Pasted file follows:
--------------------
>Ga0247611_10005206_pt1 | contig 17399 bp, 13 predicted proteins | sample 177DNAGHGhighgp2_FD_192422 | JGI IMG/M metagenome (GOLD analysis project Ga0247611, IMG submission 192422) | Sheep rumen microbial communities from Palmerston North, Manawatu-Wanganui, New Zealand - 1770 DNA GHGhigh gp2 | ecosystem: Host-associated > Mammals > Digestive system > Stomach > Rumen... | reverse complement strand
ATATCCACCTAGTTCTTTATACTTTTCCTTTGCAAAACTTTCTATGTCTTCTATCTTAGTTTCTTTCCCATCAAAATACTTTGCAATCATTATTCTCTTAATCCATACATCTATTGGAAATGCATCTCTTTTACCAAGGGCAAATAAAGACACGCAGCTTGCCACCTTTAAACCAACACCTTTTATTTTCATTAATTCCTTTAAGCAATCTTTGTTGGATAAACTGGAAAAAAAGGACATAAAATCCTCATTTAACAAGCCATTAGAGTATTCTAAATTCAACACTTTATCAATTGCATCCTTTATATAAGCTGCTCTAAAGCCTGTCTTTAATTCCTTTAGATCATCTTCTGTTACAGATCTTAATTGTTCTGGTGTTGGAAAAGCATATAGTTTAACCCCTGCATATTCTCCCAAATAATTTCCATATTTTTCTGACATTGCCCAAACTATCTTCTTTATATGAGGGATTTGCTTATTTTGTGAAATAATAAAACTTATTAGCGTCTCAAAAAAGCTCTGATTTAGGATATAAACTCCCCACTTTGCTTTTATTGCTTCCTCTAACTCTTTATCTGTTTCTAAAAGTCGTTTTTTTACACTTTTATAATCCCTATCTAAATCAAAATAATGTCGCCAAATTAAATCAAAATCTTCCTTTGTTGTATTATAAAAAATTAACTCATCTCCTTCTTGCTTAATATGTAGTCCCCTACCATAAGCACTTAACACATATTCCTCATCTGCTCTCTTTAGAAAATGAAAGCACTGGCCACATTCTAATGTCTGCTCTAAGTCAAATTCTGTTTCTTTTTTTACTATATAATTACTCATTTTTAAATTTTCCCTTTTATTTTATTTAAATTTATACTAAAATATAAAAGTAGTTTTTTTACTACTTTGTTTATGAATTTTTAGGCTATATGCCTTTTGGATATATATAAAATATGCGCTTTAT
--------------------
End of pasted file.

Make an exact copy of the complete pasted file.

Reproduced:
>Ga0247611_10005206_pt1 | contig 17399 bp, 13 predicted proteins | sample 177DNAGHGhighgp2_FD_192422 | JGI IMG/M metagenome (GOLD analysis project Ga0247611, IMG submission 192422) | Sheep rumen microbial communities from Palmerston North, Manawatu-Wanganui, New Zealand - 1770 DNA GHGhigh gp2 | ecosystem: Host-associated > Mammals > Digestive system > Stomach > Rumen... | reverse complement strand
ATATCCACCTAGTTCTTTATACTTTTCCTTTGCAAAACTTTCTATGTCTTCTATCTTAGTTTCTTTCCCATCAAAATACTTTGCAATCATTATTCTCTTAATCCATACATCTATTGGAAATGCATCTCTTTTACCAAGGGCAAATAAAGACACGCAGCTTGCCACCTTTAAACCAACACCTTTTATTTTCATTAATTCCTTTAAGCAATCTTTGTTGGATAAACTGGAAAAAAAGGACATAAAATCCTCATTTAACAAGCCATTAGAGTATTCTAAATTCAACACTTTATCAATTGCATCCTTTATATAAGCTGCTCTAAAGCCTGTCTTTAATTCCTTTAGATCATCTTCTGTTACAGATCTTAATTGTTCTGGTGTTGGAAAAGCATATAGTTTAACCCCTGCATATTCTCCCAAATAATTTCCATATTTTTCTGACATTGCCCAAACTATCTTCTTTATATGAGGGATTTGCTTATTTTGTGAAATAATAAAACTTATTAGCGTCTCAAAAAAGCTCTGATTTAGGATATAAACTCCCCACTTTGCTTTTATTGCTTCCTCTAACTCTTTATCTGTTTCTAAAAGTCGTTTTTTTACACTTTTATAATCCCTATCTAAATCAAAATAATGTCGCCAAATTAAATCAAAATCTTCCTTTGTTGTATTATAAAAAATTAACTCATCTCCTTCTTGCTTAATATGTAGTCCCCTACCATAAGCACTTAACACATATTCCTCATCTGCTCTCTTTAGAAAATGAAAGCACTGGCCACATTCTAATGTCTGCTCTAAGTCAAATTCTGTTTCTTTTTTTACTATATAATTACTCATTTTTAAATTTTCCCTTTTATTTTATTTAAATTTATACTAAAATATAAAAGTAGTTTTTTTACTACTTTGTTTATGAATTTTTAGGCTATATGCCTTTTGGATATATATAAAATATGCGCTTTAT